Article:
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|2673: St Edmundsbury
Church of St James and St Edmund, Bury St Edmonds, Suffolk,
of England, Diocese
of St Edmundsbury and Ipswich.
A parish church named for St James was begun in 1503 on the
grounds of what was once a Benedictine abbey. The church was
elevated to the status of cathedral in 1914, exactly 100 years
ago. Today's building is a seamless blend of early 16th century
work and modern Gothic design, plain but richly decorated, and
capped with a millennium tower visible from miles around. The
tower dominates the skyline. All in all, a bright and cheerful
A typical cathedral community, apparently made up of those who
love choir-led sung services, those who are fed up with their
local churches, those who just want to be anonymous, and tourists
who can't make it out. They have a rich music program featuring
a full schedule of concerts and organ recitals as well as high
choral services. The Edmund Gallery, the cathedral's art gallery
and exhibition space, hosts a varied program of exhibitions
throughout the year. They support a large number of charities
including the Children's Society and Christian Aid. An interesting
bit of historical trivia: the affluent American summer playground
known as Martha's Vineyard, off the coast of Massachusetts,
was named after the daughter of Bartholomew Gosnold, who founded
the Jamestown colony in 1607. Martha was baptised at St James
Bury St Edmonds is an interesting medieval town set out on a
grid iron pattern based on the axis of the nave of the old abbey
church. The tomb of King Edmund, who was slain by the Danes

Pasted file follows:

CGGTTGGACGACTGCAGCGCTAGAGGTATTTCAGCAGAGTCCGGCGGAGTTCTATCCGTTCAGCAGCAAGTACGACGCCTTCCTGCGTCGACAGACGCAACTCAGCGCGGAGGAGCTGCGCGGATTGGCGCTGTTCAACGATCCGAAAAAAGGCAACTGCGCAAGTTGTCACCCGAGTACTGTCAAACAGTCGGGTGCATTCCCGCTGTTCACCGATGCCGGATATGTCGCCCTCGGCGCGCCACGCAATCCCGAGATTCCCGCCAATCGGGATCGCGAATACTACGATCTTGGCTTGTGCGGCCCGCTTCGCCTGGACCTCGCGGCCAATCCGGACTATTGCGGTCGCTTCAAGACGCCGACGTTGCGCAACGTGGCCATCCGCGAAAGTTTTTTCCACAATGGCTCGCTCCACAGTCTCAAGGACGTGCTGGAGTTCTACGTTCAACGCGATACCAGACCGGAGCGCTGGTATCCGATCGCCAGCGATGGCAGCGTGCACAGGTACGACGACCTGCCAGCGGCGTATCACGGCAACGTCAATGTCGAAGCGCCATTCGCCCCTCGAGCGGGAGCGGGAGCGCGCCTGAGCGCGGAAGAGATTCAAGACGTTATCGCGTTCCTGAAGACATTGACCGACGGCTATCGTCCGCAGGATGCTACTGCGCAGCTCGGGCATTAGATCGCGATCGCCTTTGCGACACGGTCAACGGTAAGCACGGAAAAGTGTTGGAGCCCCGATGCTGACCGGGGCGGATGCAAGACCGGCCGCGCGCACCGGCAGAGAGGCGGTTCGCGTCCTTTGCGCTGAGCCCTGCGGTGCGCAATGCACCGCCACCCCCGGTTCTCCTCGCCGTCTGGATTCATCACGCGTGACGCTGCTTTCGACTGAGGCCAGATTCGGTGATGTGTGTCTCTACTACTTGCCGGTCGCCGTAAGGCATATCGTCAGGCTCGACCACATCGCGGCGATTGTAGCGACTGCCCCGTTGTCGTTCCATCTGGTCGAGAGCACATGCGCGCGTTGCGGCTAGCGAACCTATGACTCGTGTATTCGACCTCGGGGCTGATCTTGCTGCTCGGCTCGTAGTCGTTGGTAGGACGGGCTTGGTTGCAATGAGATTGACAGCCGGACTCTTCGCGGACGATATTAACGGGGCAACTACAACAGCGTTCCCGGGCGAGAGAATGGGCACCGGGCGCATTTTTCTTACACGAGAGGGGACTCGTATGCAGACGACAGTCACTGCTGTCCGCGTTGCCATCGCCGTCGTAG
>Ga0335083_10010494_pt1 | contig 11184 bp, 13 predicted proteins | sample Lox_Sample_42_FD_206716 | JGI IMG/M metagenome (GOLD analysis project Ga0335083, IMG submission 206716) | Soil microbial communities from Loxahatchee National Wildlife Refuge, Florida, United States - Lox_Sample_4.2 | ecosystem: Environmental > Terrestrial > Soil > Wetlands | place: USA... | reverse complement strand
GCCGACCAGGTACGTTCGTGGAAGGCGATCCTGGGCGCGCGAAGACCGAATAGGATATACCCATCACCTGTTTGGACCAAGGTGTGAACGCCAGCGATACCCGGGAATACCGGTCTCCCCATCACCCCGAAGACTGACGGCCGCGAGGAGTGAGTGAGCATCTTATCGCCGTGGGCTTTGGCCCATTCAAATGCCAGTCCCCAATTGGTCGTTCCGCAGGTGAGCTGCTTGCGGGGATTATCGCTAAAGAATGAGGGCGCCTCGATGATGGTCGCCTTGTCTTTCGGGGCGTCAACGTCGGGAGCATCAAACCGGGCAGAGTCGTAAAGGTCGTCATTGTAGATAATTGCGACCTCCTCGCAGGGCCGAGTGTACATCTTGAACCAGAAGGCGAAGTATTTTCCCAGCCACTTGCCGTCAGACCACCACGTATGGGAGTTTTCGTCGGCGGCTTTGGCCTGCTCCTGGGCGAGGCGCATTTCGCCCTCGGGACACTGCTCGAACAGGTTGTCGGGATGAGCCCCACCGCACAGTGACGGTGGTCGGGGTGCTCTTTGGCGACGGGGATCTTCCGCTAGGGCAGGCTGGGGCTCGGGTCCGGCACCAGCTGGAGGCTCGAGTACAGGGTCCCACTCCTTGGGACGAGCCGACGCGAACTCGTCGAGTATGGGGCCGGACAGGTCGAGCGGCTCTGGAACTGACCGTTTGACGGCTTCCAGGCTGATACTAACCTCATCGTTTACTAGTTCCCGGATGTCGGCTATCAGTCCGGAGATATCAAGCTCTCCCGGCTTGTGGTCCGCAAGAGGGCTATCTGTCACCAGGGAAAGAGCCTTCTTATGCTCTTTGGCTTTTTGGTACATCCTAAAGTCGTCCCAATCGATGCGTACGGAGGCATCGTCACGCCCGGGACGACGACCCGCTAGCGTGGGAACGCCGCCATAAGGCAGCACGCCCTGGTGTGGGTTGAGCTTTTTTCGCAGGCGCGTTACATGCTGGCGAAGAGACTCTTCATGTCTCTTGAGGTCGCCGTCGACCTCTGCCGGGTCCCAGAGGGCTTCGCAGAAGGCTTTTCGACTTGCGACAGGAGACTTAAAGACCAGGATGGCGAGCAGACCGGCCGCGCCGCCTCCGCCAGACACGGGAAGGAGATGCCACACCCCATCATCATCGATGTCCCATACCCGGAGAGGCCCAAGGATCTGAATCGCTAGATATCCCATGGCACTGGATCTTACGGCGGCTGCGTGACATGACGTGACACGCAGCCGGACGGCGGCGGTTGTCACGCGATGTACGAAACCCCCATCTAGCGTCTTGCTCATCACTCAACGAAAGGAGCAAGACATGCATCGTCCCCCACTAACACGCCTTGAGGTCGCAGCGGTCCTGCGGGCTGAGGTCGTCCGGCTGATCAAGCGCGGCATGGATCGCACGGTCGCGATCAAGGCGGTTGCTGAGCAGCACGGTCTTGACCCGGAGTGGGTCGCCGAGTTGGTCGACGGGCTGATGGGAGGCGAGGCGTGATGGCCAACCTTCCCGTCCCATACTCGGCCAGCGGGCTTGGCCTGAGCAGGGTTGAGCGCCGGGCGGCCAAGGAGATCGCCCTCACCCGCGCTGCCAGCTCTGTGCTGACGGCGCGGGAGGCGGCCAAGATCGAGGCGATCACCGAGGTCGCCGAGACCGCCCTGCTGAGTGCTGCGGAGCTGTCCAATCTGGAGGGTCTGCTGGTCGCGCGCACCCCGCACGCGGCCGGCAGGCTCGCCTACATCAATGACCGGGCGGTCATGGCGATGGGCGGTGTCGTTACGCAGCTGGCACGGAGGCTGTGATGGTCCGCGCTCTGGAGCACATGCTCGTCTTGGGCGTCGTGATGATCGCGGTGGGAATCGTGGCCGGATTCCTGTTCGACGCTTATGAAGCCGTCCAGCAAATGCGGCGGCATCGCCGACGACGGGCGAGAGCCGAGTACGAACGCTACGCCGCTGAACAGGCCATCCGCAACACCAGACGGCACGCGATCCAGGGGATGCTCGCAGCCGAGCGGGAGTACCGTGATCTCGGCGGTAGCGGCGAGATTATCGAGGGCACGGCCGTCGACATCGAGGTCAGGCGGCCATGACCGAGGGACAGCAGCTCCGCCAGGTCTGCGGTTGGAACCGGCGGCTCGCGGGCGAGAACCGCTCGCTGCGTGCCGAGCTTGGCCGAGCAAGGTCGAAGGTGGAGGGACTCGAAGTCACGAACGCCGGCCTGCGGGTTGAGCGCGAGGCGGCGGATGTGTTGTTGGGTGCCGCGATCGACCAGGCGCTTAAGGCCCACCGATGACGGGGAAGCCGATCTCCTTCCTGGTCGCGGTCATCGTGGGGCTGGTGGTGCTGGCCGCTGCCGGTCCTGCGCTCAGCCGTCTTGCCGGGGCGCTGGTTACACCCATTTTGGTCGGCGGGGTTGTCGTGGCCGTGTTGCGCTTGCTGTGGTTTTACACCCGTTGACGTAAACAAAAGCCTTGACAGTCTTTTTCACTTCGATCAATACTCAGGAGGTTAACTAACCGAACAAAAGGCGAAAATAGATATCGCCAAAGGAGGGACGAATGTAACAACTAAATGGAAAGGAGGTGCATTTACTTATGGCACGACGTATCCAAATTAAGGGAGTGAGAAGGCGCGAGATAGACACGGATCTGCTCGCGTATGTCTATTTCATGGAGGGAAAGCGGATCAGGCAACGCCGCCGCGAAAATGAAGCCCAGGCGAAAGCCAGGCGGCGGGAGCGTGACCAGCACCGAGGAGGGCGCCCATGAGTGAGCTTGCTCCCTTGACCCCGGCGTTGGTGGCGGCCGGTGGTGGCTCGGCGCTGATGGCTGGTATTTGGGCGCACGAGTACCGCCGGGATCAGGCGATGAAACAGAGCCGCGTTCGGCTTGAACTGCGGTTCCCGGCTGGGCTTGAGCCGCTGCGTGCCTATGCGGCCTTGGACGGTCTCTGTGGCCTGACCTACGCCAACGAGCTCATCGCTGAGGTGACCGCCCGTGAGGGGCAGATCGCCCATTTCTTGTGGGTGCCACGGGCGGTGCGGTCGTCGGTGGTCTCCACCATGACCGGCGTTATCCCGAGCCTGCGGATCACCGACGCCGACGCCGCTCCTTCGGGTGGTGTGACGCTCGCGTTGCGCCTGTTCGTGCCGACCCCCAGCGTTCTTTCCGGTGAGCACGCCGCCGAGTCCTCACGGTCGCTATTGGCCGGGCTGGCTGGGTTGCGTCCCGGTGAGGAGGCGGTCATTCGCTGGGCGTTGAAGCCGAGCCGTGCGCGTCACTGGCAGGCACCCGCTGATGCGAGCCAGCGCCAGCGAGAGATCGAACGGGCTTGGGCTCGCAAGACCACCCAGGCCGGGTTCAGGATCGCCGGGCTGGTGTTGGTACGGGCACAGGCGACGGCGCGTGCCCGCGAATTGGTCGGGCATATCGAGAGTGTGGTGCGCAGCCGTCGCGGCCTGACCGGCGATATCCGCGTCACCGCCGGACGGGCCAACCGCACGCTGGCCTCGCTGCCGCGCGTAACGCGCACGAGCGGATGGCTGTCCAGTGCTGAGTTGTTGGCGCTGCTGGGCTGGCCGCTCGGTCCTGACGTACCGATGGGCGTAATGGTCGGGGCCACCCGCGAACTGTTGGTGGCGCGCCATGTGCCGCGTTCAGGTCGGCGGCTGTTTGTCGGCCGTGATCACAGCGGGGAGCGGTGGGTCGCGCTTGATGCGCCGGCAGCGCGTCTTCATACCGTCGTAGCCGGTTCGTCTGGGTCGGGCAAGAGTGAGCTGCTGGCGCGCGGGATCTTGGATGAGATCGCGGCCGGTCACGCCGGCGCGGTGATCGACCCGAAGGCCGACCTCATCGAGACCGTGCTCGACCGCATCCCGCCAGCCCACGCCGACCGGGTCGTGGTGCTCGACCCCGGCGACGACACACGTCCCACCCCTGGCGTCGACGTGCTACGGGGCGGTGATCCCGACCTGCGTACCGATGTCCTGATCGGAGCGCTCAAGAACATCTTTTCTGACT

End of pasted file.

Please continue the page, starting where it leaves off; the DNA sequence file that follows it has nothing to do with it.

in 869, was located in the old abbey; indeed, the shrine of
the martyr king was the site of many reputed miracles.
The Most Revd and Rt Hon. Justin Portal Welby, Archbishop of
Canterbury, was the preacher. The Rt Revd David Thomson, acting
bishop of the Diocese of St Edmundsbury and Ipswich, and the
Very Revd Dr Frances Ward, dean of the cathedral, led the service.
The date & time:
29 March 2014, 12.00pm.
We have received a comment on this report.
What was the name of the service?
Holy Communion to celebrate the launch of the celebrations for
the centenary of the diocese.
How full was the building?
Full to capacity.
Did anyone welcome you personally?
Yes. Four people smiled at me; one handed me a book and one
shook my hand.
Was your pew comfortable?
Yes, the pew was reasonably comfortable, but would have got
uncomfortable had the service been longer. Hassocks everywhere
got under your feet.
How would you describe the pre-service
There was a general expectant hum about the place, and the organist
in his colourful little gondola strung high above the choir
tinkled on the ivories for a long time.
What were the exact opening words of the
"Good morning and welcome to you all on this very happy occasion."
What books did the congregation use during the
Specially printed glossy service book with the hymns printed
out within, intended as a souvenir of the occasion as well as
a service book (I wonder what it cost to produce?).
What musical instruments
Organ, Steinway grand piano, violins, guitar, woodwinds and